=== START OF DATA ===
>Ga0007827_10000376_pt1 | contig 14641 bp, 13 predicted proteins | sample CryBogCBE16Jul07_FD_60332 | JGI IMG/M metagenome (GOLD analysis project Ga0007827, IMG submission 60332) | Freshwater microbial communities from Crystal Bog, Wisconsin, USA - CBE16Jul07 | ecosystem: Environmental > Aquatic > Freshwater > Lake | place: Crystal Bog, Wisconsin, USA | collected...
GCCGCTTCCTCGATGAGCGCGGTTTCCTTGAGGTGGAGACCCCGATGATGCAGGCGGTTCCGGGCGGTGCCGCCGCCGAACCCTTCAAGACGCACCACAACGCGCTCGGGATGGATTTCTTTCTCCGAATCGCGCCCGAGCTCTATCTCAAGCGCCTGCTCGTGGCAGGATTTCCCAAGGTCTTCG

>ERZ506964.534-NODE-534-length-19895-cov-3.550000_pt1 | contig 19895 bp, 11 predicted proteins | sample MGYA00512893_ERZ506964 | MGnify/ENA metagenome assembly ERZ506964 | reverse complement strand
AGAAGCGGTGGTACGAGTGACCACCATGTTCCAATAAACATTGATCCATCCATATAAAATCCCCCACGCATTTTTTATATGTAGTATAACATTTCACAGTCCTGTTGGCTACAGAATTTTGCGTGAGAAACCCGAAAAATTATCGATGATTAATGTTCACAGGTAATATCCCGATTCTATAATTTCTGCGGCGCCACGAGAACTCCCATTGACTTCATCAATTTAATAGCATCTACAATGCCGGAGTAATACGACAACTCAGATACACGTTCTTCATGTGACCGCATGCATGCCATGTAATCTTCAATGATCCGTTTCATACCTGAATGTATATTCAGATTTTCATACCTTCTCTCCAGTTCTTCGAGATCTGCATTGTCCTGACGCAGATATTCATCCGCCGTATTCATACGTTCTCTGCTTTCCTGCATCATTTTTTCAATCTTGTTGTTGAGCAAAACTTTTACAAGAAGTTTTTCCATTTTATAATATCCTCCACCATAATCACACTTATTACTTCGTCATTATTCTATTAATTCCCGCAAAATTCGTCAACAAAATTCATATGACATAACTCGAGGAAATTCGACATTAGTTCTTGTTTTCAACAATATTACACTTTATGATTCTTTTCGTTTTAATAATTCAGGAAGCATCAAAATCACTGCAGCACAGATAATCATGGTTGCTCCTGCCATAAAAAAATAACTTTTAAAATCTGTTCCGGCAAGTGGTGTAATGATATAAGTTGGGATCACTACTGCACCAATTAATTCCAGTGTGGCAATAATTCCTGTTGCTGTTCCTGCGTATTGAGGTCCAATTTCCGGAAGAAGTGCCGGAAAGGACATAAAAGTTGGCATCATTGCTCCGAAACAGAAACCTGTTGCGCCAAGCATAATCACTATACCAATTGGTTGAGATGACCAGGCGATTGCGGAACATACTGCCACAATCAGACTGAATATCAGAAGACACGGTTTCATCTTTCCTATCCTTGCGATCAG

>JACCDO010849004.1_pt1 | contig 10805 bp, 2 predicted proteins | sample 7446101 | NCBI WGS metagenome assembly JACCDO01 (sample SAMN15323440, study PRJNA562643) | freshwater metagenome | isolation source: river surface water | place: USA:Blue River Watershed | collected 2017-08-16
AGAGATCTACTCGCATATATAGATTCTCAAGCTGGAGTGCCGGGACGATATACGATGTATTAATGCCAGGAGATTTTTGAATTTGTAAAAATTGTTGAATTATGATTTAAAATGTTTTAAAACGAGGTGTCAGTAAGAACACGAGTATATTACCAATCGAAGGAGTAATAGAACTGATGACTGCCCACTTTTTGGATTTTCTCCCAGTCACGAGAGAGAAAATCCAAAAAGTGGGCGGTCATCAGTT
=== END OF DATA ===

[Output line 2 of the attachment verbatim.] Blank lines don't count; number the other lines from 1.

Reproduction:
GCCGCTTCCTCGATGAGCGCGGTTTCCTTGAGGTGGAGACCCCGATGATGCAGGCGGTTCCGGGCGGTGCCGCCGCCGAACCCTTCAAGACGCACCACAACGCGCTCGGGATGGATTTCTTTCTCCGAATCGCGCCCGAGCTCTATCTCAAGCGCCTGCTCGTGGCAGGATTTCCCAAGGTCTTCG